The aim of this children’s book is to educate young children about racial microaggressions. Psychologist Derald Wing Sue and his colleagues (2007) defined racial microaggressions as “commonplace verbal or behavioral indignities whether intentional or unintentional, which communicate hostile, derogatory, or negative racial slights and insults” (Sue, Capodilupo,Torino, Bucceri, Holder & Nadal, 2007, p. 278). This book identifies certain acts of bullying as racial microaggressions in order to teach children, as well as the general public, that bullying is not always as benign as one may initially perceive. Racial microaggressions can start as very small forms of bullying, but small things add up for those experiencing such microaggressions. It is important to understand that racism is ordinary and happens everyday, therefore racial microaggressions are far more common than one might think. It is never too soon to start teaching children about race -- children’s minds are open and flexible. Understanding how we differ from others is a key part of growing up. The message that we hope to instill in children reading this book is that it is perfectly acceptable to ask questions about others’ differences, and that those differences should be celebrated.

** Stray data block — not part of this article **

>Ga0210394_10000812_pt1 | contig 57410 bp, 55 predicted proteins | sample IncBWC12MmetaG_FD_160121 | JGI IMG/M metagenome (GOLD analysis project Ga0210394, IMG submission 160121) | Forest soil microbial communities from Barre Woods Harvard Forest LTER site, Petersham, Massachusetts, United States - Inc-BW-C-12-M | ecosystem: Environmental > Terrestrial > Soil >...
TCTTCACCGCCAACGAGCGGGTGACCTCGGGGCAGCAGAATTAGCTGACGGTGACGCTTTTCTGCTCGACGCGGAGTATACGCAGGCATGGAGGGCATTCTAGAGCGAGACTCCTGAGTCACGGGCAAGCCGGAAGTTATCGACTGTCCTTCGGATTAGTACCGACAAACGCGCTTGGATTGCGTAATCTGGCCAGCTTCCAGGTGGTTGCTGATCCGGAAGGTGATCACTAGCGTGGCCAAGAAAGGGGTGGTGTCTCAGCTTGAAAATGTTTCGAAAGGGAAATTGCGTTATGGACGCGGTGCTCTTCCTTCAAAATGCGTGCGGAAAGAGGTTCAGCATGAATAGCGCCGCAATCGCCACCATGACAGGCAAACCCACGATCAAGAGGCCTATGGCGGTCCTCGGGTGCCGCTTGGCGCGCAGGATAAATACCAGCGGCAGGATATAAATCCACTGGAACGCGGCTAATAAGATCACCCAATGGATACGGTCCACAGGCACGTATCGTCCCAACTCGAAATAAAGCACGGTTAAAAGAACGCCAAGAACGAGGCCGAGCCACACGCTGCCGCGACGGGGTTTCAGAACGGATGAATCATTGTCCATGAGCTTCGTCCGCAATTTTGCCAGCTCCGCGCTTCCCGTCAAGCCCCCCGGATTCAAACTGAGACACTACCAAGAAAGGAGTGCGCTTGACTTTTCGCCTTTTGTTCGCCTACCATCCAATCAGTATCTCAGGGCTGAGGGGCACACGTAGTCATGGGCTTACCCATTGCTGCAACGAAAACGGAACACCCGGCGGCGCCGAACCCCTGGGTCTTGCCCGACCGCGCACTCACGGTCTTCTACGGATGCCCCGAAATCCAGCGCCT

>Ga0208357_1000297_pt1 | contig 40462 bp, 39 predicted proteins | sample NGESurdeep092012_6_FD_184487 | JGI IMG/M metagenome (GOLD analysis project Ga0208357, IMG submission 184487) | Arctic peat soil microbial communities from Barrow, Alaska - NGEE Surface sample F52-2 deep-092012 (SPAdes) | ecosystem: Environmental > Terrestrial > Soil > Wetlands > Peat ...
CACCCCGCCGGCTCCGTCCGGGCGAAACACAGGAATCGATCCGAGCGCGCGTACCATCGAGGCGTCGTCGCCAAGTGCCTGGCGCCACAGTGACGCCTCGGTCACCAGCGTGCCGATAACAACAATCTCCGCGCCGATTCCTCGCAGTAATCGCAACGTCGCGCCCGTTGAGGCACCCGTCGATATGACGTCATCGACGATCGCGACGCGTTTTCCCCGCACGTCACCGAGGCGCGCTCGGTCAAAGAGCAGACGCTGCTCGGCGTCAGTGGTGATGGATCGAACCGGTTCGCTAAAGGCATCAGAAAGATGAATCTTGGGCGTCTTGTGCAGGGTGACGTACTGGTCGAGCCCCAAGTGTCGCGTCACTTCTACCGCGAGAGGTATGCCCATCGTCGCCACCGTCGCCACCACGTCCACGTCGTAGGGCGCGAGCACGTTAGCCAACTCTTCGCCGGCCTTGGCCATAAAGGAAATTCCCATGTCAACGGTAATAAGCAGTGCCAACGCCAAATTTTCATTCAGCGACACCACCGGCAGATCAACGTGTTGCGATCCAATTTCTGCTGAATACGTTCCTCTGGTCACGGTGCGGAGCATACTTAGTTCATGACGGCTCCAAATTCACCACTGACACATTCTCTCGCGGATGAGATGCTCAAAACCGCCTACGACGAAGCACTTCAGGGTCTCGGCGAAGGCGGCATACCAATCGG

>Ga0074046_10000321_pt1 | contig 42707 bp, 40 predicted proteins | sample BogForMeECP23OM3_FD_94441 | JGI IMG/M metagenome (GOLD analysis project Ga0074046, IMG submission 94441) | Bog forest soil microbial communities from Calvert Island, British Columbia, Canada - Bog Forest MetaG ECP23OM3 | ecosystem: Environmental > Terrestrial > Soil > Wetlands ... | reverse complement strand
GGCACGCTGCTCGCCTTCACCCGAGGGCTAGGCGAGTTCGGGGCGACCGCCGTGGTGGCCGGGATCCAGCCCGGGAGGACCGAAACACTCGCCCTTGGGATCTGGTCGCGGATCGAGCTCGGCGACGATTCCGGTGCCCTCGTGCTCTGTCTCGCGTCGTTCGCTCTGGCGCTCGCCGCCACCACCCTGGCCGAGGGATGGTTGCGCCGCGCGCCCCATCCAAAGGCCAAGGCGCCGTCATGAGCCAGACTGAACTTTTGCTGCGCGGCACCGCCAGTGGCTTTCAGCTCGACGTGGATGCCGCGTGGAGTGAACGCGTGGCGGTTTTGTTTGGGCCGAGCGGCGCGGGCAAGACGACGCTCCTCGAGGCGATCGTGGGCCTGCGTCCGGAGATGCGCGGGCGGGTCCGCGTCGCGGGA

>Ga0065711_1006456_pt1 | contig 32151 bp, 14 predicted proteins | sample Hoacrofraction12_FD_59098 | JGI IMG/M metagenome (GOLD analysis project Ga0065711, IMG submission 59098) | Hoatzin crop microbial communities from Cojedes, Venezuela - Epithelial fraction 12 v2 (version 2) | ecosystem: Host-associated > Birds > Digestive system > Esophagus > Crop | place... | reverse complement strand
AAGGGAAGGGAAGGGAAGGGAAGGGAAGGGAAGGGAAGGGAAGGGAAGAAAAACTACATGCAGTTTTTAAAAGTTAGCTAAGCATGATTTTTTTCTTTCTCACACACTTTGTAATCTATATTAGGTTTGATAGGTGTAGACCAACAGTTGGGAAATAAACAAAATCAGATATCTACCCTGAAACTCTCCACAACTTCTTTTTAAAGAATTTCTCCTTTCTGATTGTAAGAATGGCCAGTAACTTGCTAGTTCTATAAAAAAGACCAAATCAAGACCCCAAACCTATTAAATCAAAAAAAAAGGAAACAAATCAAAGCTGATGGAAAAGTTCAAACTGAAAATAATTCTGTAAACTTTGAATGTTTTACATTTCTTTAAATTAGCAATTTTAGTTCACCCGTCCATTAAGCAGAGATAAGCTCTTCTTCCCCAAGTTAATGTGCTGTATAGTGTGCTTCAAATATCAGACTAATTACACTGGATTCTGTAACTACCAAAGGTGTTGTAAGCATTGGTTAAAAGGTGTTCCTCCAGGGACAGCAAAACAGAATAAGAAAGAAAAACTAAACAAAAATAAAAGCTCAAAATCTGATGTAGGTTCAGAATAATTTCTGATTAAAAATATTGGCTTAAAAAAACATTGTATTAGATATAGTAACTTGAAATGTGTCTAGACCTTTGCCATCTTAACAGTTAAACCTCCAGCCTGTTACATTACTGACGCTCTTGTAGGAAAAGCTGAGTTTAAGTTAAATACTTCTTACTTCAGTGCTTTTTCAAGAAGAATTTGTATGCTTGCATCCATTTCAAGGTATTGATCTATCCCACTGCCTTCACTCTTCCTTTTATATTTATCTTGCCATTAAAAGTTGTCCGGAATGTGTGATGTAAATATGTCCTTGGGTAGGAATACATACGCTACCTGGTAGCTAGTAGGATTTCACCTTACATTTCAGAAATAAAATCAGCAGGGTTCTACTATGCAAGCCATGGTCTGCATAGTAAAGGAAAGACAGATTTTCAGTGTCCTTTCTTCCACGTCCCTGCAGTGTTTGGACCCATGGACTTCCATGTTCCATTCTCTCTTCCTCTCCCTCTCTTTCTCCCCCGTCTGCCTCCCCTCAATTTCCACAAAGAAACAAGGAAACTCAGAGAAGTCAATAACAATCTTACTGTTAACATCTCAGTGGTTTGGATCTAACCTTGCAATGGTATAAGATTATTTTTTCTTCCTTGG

Sue, D. W., Capodilupo, C. M., Torino, G. C., Bucceri, J. M., Holder, A. M. B., Nadal, K. L. & Esquilin, M. (2007). Racial Microaggressions in everyday life: Implication for clinical practice. American Psychologist, 62(4), 271-286.
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